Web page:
– Norm K.
Meanwhile, Bill’s Diary, “The Foxes Are in Charge of The Swamp” gets readers talking…
You enjoy lighting up the usual problems that fiat money and toothless politicians generate. I would appreciate if you could please review the effort by Trump to reduce regulations and rules within all the executive branches. This seems like a bright spot.
– Dennis C.
Not a Republican problem? Who implemented a tax cut without cutting revenue and/or implementing a revenue increase? Trump is a phony business person, as evidenced by numerous bankruptcy filings, business failures, screwing vendors, and generally being a dumb egotistical schmuck. Trump has sunk below the Swamp and into the sewer.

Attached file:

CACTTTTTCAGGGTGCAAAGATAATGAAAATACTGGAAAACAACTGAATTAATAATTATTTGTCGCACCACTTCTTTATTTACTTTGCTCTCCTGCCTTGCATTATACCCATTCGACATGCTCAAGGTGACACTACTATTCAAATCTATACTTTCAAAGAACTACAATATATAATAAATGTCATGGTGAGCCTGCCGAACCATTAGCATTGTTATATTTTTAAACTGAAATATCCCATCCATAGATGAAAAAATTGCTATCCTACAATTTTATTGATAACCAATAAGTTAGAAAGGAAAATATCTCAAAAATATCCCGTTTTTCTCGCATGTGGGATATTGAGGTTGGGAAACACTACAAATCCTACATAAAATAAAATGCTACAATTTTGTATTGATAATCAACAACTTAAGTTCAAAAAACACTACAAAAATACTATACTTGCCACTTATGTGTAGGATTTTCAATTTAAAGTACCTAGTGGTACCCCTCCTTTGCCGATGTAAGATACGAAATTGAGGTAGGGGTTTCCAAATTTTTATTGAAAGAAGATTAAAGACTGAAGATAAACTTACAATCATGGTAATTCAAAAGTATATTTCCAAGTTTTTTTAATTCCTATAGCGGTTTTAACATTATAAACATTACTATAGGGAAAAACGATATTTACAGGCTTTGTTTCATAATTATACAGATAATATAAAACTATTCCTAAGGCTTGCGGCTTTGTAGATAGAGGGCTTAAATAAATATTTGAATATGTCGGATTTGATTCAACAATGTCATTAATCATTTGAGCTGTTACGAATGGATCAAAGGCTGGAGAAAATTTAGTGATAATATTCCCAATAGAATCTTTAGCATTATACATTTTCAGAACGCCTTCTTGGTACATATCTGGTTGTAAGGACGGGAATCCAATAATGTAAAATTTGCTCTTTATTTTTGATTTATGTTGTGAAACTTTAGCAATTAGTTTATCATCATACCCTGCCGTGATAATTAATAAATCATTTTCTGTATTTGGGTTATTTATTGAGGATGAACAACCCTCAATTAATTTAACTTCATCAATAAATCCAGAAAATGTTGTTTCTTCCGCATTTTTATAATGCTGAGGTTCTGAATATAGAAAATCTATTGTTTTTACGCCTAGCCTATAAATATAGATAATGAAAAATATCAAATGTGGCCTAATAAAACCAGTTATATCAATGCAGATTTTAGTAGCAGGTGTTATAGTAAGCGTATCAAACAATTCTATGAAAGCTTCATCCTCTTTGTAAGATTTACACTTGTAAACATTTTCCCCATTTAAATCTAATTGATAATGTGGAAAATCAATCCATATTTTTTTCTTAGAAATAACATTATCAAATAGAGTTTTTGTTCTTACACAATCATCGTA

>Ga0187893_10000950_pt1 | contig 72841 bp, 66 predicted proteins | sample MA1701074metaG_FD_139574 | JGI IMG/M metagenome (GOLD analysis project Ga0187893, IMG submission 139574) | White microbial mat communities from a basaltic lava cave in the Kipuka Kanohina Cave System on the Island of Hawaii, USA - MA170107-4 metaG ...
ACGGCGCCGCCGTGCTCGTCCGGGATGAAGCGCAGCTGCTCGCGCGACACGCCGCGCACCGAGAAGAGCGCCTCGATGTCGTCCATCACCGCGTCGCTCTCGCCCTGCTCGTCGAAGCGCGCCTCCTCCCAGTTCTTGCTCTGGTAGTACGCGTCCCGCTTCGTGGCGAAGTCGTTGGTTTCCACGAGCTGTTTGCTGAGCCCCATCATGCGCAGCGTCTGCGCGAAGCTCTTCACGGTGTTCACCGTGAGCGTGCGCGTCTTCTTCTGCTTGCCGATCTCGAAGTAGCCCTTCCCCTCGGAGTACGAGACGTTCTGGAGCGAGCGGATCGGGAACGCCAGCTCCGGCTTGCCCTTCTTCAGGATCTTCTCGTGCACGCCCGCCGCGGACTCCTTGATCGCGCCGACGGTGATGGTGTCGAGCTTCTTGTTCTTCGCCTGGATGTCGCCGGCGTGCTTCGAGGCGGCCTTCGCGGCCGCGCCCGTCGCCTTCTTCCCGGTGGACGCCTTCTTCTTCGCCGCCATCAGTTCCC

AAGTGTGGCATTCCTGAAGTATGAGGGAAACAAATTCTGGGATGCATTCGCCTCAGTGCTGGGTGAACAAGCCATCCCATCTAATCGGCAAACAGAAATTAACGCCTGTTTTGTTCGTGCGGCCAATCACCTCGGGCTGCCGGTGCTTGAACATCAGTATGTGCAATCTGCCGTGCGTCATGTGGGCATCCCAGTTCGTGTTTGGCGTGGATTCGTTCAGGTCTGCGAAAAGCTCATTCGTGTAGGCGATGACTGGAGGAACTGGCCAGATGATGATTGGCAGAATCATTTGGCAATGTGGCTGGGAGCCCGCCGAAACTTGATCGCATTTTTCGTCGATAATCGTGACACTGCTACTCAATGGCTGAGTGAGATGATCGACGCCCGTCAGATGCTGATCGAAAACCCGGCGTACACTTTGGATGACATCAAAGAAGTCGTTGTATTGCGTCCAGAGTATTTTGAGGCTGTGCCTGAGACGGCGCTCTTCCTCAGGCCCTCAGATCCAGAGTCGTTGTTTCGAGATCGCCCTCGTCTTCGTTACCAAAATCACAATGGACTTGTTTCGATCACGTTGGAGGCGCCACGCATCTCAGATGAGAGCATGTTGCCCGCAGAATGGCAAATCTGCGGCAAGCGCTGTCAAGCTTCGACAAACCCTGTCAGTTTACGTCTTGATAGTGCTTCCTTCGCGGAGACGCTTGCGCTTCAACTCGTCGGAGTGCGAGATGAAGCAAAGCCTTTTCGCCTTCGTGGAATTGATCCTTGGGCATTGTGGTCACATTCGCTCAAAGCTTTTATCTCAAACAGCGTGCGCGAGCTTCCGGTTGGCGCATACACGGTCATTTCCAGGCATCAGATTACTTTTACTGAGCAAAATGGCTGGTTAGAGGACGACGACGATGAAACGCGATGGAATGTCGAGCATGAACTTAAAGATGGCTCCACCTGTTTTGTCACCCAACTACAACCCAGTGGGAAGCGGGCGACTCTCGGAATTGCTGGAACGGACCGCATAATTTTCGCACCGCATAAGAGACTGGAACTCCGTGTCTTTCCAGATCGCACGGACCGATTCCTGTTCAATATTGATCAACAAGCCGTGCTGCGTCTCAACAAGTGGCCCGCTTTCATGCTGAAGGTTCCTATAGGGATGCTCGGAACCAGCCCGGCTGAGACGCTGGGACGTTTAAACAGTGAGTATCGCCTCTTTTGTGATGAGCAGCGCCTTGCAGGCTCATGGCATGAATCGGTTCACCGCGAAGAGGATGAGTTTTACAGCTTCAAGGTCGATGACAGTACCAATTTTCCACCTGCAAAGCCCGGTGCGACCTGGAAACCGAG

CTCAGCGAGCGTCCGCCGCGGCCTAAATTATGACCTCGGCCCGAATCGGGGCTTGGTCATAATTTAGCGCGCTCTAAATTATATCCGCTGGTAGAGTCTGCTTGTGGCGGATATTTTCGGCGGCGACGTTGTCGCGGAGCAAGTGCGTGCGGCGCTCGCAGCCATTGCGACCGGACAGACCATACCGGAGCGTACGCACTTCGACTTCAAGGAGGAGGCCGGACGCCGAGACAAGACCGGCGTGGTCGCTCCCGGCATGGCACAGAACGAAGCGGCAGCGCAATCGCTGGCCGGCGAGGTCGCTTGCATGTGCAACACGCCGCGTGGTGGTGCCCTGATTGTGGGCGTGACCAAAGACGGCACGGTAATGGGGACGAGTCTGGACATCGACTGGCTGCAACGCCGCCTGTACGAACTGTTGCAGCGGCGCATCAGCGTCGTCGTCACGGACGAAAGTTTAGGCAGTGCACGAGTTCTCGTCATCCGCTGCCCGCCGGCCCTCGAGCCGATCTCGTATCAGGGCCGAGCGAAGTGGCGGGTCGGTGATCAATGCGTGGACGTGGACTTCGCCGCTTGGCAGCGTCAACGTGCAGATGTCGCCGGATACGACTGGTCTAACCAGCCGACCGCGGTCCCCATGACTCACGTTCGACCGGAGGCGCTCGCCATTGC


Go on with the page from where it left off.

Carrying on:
– Ron C.
As usual, you were spot-on, describing the magicians’ antics the Swamp critters use to distract us from paying attention to what they’re really up to. It’s all smoke and mirrors – prestidigitation. Problem is, you never take it quite far enough. Not only do the slimy bastards instill an “us versus them” mentality in Americans, they supply the proverbial battle lines: white versus black, Christian versus Muslim, liberal versus conservative, citizens versus immigrants, etc. ad infinitum. They have us fighting one another on so many fronts to keep us from the realization that we should be fighting them – the common enemy of all. If Americans ever shake off the fog that hangs over the Swamp to take a good look at what is really going on… Watch out!
– Dale A.